Eels...I don't much care for eels, not that I've ever been closely acquainted with one. There used to be eel and pie shops on the corners of the back streets when I worked in the Birmingham slums...one man had live eels writhing about in a tray in the window of his shop...there was sawdust on the floor and one of the people who lived nearby said he'd put that down so if an eel escaped it wouldn't be able to slither across the sawdust...

He just had a counter with a wooden board on it and a big tin bucket underneath 'cos if you wanted to buy some eel for supper you chose one out of the tray and he lopped it's head off which fell into the bucket...then he'd chop the body into pieces and wrap it in newspaper for you...I know, because I watched him once.

But prior to working in the Birmingham slums, I'd been to College, where we had a particularly avant guarde English lecturer who made us stand in front of our group once a week and give a lecture on a subject he'd chosen...and mine was eels. We had to speak for twenty minutes and actually I'd rather have stuck pins in my eyes...

My in-laws at the time, lived on the bank of the river Severn where small boys would congregate during the summer holidays with a bucket borrowed from their mothers to catch the eels as they swam past on their way to the Sargasso Sea to spawn...they'd call you over to admire their catch...little eels and huge eels and middle-sized eels all frantically trying to escape from a plastic bucket...they'd get a fit of the giggles if you shuddered and used to assure me they'd put them back in the river when it was time to go home...honest.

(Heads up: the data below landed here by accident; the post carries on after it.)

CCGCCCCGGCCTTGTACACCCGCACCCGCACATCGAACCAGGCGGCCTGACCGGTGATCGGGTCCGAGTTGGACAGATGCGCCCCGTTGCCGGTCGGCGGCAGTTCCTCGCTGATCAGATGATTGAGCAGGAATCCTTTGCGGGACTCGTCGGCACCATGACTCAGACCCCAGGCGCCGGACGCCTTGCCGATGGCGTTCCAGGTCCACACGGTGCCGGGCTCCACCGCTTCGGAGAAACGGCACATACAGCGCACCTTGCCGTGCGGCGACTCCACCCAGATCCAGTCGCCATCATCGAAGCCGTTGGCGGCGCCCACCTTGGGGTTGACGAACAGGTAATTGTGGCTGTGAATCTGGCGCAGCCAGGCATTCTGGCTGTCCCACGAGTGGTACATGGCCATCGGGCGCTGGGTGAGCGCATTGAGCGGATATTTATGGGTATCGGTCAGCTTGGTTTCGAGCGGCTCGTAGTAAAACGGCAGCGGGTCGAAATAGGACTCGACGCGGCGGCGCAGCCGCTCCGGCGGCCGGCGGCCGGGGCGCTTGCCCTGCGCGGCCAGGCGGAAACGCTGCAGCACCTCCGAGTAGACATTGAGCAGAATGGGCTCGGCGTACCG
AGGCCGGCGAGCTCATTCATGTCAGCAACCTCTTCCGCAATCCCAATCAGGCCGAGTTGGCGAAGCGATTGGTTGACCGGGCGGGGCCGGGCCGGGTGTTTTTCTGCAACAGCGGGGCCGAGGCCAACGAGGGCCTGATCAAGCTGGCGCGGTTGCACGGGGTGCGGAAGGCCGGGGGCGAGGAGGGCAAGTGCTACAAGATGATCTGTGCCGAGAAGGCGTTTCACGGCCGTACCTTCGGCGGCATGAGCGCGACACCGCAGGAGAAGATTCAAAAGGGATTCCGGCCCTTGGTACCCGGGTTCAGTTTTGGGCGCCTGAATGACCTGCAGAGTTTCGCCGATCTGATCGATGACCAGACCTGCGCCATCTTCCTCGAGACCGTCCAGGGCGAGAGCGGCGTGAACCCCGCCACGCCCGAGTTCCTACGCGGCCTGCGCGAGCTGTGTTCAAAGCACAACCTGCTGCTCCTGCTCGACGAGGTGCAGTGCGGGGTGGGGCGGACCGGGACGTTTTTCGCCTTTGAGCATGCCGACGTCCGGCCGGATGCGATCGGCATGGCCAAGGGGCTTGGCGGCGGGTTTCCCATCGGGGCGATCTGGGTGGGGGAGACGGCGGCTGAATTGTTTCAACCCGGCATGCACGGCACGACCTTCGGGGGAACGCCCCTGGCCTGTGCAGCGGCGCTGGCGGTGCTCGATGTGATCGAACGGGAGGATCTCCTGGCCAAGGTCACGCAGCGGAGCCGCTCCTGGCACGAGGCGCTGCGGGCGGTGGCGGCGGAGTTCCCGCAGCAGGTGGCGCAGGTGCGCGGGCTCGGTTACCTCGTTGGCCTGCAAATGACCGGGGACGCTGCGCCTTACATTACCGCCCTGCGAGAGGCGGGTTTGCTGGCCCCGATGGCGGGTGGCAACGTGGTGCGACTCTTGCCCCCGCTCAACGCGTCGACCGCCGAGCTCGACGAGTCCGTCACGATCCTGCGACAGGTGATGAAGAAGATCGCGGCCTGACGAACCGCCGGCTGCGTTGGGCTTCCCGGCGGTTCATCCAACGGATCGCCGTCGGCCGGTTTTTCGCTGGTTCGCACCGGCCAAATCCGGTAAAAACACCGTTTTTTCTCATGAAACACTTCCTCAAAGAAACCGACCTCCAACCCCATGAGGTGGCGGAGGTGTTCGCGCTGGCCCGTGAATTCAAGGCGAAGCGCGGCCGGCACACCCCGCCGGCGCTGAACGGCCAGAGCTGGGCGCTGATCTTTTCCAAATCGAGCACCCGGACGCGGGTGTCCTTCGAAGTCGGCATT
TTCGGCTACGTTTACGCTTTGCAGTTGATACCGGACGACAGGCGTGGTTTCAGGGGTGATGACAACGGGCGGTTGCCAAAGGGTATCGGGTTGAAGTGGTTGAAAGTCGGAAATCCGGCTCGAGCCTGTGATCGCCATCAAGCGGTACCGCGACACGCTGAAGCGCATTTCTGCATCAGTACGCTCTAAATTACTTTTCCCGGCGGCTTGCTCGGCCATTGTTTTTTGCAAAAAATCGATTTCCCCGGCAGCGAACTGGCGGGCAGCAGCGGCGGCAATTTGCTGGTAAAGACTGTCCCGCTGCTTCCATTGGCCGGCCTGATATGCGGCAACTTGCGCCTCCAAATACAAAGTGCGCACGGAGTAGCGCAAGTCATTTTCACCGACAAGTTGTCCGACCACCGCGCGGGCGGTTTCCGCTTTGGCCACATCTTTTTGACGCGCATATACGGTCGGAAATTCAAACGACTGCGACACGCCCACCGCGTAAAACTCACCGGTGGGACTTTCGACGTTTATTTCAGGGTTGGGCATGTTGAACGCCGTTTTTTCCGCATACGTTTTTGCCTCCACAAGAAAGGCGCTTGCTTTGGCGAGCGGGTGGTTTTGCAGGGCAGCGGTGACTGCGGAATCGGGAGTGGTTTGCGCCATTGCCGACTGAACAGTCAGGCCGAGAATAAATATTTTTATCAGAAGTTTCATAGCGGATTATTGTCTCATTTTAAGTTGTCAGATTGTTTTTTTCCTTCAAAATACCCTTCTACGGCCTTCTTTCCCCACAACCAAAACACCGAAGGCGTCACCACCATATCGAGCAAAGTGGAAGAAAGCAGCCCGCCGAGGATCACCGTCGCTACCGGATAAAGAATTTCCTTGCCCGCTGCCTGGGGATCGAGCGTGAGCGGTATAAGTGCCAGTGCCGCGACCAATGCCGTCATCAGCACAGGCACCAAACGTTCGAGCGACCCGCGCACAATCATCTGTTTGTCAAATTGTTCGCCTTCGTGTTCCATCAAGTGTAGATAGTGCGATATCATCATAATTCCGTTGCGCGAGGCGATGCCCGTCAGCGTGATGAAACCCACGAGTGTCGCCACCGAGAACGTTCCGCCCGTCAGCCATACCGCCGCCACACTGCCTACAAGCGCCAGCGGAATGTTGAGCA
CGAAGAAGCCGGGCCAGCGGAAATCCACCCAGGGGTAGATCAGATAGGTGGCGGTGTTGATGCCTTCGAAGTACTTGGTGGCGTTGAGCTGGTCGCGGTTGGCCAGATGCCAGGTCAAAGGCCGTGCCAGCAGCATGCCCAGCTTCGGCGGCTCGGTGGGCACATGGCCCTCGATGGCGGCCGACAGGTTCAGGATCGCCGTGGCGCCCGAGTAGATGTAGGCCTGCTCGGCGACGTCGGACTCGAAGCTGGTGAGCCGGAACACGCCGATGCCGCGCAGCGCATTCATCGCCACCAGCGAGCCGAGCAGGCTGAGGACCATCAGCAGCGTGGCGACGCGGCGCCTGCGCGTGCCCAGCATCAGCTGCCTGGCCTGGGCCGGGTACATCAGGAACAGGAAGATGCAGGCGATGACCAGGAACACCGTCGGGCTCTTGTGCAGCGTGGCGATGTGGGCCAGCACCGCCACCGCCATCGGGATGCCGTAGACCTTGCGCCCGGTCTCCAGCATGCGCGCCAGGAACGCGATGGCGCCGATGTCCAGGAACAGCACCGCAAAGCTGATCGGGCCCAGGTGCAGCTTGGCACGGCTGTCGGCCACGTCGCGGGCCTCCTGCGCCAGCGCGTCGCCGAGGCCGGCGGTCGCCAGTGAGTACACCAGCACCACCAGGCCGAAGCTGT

The only time I'd ever heard of the Sargasso sea was the novel The Wide Sargasso Sea by Jean Rhys which has nothing to do with eels at all...

But eels are far from only being wriggling, writhing snakey creatures that have their heads chopped off by men in back street shops or caught by small boys to wile away an afternoon...when they reach sexual maturity, they swim down rivers and across lakes until they reach the Sargasso sea which isn't a sea at all but a part of the Atlantic Ocean. There they gather together to spawn...and once they've spawned they die, to make way for the next generation of eels who...as elvers...make the return journey to the rivers and the lakes from which their parents came...

Eels and Elvers have been a staple part of human diet for a long time. Elvers were favoured by the Tudors who used to serve them drenched in butter with toasted breadcrumbs and the people who hunted on the foreshores of the river Thames for shellfish regarded them as an essential foodstuff...the Romans served Elvers at feasts...eventually, through time, they were no longer the food for the rich but the food for those who were poor. The Eel and Pie shops in the backstreets of the major cities in England did the same kind of a trade on a Saturday night as fish and chip shops do nowadays...they were cheap and a few steaks of eel would feed a big family...bought already cooked with a pastry lid and plenty of onions...it was still an inexpensive way to give your family a hot supper.

I've never eaten Eel...and I've never seen it for sale here in Ireland either. I rather think it is a food I'd prefer not to eat...like shellfish, who's innards remind me of snot.